What is Wall Street?
In a broad sense, Wall Street is the colloquial term for the financial district of New York City. Specifically, the name refers to the street running from Broadway to South Street on the East river. Over time, the name has become a metonym, which signifies the financial interests and activities of the nation.
Wall Street is the permanent home of the New York Stock Exchange—the world’s largest stock market by market capitalization of its listed companies.
In addition to the New York Stock Exchange, other markets have headquarters on Wall Street and the greater financial district, including the AMEX, NYMEX, NYBOT, and NASDAQ.
History of Wall Street
In 1626, the lower portion of Manhattan was the first area in New York to be settled by Europeans. Although there are differing accounts as to how the street got its name, the generally accepted theory derives from the presence of an earthen wall laid on the northern boundary of the New Amsterdam settlement. Regardless of the etymology, the street, because of its port location, became a hub for commerce and trade.
In 1792, the marketplace formalized through the associated of the Buttonwood Agreement, which loosely established the basis of the New York Stock Exchange. The Buttonwood Agreement created a structured marketplace though the regulation of manipulative auctions; all persons signing the act agreed to charge a standard commission rate for each transaction, those who refused to sign could still participate but would be charged a higher commission for transacting in the marketplace.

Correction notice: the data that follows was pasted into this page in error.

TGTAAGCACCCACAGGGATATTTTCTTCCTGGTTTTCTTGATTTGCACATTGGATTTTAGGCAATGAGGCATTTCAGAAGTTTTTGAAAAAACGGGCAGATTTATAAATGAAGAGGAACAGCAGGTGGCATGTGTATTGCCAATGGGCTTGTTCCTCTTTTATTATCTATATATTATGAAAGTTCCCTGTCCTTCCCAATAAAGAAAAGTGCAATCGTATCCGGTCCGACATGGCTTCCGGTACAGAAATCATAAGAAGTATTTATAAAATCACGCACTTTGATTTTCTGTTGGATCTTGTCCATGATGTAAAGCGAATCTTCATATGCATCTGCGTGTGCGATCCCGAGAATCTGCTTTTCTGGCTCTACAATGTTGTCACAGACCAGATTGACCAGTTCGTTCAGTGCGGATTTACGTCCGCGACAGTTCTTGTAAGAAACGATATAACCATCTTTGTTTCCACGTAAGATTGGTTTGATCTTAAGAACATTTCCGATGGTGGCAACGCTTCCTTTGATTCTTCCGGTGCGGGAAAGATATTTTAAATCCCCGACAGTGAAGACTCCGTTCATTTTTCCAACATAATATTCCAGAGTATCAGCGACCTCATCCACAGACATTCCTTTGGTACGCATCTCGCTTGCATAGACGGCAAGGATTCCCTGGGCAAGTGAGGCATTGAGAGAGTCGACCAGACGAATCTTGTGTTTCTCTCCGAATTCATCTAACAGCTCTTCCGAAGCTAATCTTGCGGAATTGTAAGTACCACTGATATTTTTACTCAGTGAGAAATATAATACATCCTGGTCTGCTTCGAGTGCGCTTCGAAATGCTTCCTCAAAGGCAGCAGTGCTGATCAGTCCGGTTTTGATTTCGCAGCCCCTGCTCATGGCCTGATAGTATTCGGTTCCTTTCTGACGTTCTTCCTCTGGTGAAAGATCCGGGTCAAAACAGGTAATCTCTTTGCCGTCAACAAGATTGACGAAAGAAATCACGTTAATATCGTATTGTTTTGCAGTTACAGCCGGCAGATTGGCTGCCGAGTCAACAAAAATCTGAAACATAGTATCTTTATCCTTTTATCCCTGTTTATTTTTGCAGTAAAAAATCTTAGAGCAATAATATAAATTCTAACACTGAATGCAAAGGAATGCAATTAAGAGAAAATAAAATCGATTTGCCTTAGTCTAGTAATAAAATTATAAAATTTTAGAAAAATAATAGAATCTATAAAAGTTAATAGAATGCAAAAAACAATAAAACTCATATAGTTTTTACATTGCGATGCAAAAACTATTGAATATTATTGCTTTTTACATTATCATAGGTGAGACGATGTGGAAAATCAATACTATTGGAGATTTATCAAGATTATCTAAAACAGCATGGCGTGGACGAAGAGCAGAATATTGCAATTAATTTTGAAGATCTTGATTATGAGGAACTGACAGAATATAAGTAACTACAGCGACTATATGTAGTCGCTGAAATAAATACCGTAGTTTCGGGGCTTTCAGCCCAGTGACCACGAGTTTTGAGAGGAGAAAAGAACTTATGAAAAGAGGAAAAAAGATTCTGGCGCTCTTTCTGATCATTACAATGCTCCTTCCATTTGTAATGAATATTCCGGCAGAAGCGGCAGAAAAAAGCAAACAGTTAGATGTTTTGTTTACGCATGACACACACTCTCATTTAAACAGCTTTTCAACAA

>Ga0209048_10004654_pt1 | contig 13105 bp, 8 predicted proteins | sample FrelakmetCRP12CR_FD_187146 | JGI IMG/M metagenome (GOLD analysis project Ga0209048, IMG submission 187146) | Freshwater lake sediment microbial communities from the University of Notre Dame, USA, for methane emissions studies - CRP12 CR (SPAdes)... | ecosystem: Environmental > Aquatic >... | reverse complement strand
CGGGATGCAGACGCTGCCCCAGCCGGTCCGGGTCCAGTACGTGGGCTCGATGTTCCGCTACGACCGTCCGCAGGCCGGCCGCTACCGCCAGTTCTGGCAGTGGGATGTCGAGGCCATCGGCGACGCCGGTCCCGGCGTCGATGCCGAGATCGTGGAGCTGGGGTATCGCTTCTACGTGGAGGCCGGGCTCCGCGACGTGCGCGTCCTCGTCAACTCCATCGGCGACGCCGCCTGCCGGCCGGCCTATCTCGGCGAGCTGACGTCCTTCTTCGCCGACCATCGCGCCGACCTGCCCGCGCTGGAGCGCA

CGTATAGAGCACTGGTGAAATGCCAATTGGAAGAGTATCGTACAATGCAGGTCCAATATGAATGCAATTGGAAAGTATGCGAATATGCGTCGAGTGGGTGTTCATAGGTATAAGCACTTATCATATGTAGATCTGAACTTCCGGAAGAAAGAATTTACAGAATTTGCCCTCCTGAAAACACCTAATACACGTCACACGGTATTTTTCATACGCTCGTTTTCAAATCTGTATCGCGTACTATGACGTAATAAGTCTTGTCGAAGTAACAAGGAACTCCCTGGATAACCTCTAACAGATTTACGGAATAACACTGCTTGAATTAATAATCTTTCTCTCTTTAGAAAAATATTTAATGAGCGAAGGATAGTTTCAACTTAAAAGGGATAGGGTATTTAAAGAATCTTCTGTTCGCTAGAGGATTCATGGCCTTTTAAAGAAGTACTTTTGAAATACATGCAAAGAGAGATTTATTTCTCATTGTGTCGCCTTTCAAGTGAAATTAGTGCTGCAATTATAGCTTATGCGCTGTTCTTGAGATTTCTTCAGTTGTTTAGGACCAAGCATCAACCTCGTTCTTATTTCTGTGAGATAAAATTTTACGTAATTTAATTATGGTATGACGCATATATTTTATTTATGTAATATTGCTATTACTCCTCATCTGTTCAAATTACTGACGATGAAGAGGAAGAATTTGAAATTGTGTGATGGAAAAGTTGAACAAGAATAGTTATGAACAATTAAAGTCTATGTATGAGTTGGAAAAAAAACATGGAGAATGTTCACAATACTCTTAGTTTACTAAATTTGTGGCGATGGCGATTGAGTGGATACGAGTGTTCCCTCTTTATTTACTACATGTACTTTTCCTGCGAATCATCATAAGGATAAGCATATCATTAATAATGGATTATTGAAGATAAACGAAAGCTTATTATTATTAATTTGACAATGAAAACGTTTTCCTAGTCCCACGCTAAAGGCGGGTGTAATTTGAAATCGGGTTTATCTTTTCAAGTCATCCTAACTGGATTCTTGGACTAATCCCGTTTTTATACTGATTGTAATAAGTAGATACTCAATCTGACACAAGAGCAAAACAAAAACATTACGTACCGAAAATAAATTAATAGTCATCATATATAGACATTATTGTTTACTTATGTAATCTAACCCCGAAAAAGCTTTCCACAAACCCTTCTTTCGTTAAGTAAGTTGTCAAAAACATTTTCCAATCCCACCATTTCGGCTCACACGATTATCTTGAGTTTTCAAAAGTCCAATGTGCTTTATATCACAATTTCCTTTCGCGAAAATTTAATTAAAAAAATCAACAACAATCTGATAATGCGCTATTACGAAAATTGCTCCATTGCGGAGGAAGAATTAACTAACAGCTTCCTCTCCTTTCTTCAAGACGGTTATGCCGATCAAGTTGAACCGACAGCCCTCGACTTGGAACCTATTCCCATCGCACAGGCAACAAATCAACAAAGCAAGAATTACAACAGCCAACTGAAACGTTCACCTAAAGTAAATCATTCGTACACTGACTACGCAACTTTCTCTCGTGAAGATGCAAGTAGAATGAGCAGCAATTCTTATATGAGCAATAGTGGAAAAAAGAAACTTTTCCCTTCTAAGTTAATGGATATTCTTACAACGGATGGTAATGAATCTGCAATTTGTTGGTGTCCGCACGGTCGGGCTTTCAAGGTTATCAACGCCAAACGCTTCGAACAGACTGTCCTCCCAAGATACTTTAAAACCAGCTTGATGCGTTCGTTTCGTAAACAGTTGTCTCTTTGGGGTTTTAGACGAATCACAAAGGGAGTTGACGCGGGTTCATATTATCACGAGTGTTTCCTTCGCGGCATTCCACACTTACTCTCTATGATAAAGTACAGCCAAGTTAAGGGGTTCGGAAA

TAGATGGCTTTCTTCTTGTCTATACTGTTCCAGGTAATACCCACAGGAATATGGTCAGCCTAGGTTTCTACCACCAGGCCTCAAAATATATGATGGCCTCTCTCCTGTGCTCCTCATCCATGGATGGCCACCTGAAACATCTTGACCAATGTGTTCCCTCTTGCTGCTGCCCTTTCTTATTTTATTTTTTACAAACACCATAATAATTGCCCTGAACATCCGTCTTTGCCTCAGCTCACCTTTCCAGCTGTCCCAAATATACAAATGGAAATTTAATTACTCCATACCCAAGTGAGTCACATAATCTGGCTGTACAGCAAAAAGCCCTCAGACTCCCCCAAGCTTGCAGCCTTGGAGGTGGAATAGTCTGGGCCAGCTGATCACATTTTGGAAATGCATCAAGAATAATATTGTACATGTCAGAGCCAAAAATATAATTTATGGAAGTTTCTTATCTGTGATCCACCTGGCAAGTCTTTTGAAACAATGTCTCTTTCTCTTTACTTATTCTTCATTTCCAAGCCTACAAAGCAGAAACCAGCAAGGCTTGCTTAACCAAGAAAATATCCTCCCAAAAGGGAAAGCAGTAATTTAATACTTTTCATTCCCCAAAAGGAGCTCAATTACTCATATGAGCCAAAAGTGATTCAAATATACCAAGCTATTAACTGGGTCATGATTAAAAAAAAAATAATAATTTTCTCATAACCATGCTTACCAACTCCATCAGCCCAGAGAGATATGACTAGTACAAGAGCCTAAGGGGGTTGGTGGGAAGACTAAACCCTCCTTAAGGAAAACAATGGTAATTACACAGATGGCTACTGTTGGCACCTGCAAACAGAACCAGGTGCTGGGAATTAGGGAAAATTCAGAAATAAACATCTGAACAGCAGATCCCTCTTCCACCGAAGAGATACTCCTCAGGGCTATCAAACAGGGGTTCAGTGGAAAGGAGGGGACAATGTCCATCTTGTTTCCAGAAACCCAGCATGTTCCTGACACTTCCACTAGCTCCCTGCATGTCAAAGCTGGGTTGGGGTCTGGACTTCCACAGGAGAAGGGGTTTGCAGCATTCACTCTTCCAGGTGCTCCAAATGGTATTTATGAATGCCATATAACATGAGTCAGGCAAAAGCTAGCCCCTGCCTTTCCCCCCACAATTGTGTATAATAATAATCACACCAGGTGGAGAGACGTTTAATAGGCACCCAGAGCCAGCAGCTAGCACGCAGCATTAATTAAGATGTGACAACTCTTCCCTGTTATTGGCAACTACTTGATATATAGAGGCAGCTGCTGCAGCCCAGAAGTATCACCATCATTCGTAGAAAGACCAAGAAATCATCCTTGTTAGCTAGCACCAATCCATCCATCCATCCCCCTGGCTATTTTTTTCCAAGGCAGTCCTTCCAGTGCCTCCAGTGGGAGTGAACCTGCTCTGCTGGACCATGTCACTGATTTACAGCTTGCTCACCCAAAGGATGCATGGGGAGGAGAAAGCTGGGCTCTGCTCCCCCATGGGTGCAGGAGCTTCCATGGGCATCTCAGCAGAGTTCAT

In 1789, Wall Street was the location of the first US presidential inauguration, when George Washington took the oath of office on the balcony of Federal Hall on April 30, 1789.
In the Nineteenth century Wall Street, with the opening of the Erie Canal in the early 1800s, became a booming port for business. During this century–because of the infiltration of businesses–the majority of residents moved north to midtown.
In 1884, Charles Dow began tracking 11 stocks (mostly railroads), and calculated the average prices for the bundle. When the average prices consistently rose, he deemed it a bull market condition; in contrast, if the averages plummeted, it was a bear market. Dow accomplished this calculation by adding up the prices and dividing the number of stocks—referred to as the Dow Jones average.
During the 20th century, business on Wall Street initially boomed. Major Banks, such as J.P. Morgan established headquarters on Wall Street and the stock market expanded to a fully-functional stock market. During this era, the corporate culture of New York developed into the world’s primary center for the construction of skyscrapers.
As the nation grew and finance became the foundation of New York City a growing number of Americans began investing in the stock market. Although a novel idea, the prosperity of the times and the evolution of the market gave way to the great depression.
Currently, Wall Street is still home to the aforementioned markets and is still considered the hub for financial transactions in the United States.